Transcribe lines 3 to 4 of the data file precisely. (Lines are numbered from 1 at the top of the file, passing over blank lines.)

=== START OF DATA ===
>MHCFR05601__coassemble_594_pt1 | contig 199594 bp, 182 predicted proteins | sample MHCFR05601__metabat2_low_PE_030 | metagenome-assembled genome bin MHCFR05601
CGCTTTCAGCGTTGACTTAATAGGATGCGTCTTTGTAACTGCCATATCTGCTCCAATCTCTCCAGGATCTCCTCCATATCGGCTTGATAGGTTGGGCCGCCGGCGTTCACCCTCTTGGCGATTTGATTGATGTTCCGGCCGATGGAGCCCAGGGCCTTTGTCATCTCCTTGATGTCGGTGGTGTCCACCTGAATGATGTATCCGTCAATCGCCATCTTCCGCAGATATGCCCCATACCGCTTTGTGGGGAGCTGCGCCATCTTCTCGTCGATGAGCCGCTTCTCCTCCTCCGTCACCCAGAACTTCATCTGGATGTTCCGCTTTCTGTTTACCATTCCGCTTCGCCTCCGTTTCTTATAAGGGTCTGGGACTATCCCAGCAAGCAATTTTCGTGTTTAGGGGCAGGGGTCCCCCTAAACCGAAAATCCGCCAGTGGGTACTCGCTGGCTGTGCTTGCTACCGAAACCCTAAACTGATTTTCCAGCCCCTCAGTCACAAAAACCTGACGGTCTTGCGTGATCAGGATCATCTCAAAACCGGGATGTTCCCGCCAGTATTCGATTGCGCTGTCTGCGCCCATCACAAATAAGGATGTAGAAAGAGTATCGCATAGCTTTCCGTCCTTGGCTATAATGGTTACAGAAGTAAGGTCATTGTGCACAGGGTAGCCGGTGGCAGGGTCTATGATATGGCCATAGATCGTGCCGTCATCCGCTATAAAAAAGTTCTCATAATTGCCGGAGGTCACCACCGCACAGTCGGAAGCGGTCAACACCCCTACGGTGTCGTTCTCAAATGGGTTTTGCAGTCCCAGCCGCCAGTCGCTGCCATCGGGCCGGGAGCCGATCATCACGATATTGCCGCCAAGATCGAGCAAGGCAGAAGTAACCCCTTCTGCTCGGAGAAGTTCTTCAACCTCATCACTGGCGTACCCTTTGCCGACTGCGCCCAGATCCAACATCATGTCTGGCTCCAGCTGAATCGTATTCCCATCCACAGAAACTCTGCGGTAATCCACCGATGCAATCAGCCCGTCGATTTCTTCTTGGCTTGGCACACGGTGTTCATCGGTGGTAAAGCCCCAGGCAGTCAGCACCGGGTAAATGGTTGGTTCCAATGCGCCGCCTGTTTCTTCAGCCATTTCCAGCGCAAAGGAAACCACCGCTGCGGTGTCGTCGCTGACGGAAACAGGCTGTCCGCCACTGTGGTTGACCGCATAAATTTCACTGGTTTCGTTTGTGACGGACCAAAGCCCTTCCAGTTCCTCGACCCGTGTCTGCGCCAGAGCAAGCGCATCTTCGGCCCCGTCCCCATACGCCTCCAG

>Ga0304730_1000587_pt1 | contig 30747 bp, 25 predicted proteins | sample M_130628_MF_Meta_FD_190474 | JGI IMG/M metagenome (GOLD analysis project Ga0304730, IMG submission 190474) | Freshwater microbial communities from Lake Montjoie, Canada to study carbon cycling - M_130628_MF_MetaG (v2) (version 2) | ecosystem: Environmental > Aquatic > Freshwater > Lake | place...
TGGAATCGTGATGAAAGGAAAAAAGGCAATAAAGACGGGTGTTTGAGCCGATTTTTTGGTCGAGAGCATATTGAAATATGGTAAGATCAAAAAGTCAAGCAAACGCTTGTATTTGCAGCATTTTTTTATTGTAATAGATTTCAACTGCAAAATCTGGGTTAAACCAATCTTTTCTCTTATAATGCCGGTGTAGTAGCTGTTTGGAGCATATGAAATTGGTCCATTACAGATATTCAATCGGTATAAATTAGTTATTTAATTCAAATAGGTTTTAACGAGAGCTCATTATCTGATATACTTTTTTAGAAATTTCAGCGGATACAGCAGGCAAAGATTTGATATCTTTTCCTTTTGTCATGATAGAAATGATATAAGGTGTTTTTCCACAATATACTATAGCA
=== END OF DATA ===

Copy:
>Ga0304730_1000587_pt1 | contig 30747 bp, 25 predicted proteins | sample M_130628_MF_Meta_FD_190474 | JGI IMG/M metagenome (GOLD analysis project Ga0304730, IMG submission 190474) | Freshwater microbial communities from Lake Montjoie, Canada to study carbon cycling - M_130628_MF_MetaG (v2) (version 2) | ecosystem: Environmental > Aquatic > Freshwater > Lake | place...
TGGAATCGTGATGAAAGGAAAAAAGGCAATAAAGACGGGTGTTTGAGCCGATTTTTTGGTCGAGAGCATATTGAAATATGGTAAGATCAAAAAGTCAAGCAAACGCTTGTATTTGCAGCATTTTTTTATTGTAATAGATTTCAACTGCAAAATCTGGGTTAAACCAATCTTTTCTCTTATAATGCCGGTGTAGTAGCTGTTTGGAGCATATGAAATTGGTCCATTACAGATATTCAATCGGTATAAATTAGTTATTTAATTCAAATAGGTTTTAACGAGAGCTCATTATCTGATATACTTTTTTAGAAATTTCAGCGGATACAGCAGGCAAAGATTTGATATCTTTTCCTTTTGTCATGATAGAAATGATATAAGGTGTTTTTCCACAATATACTATAGCA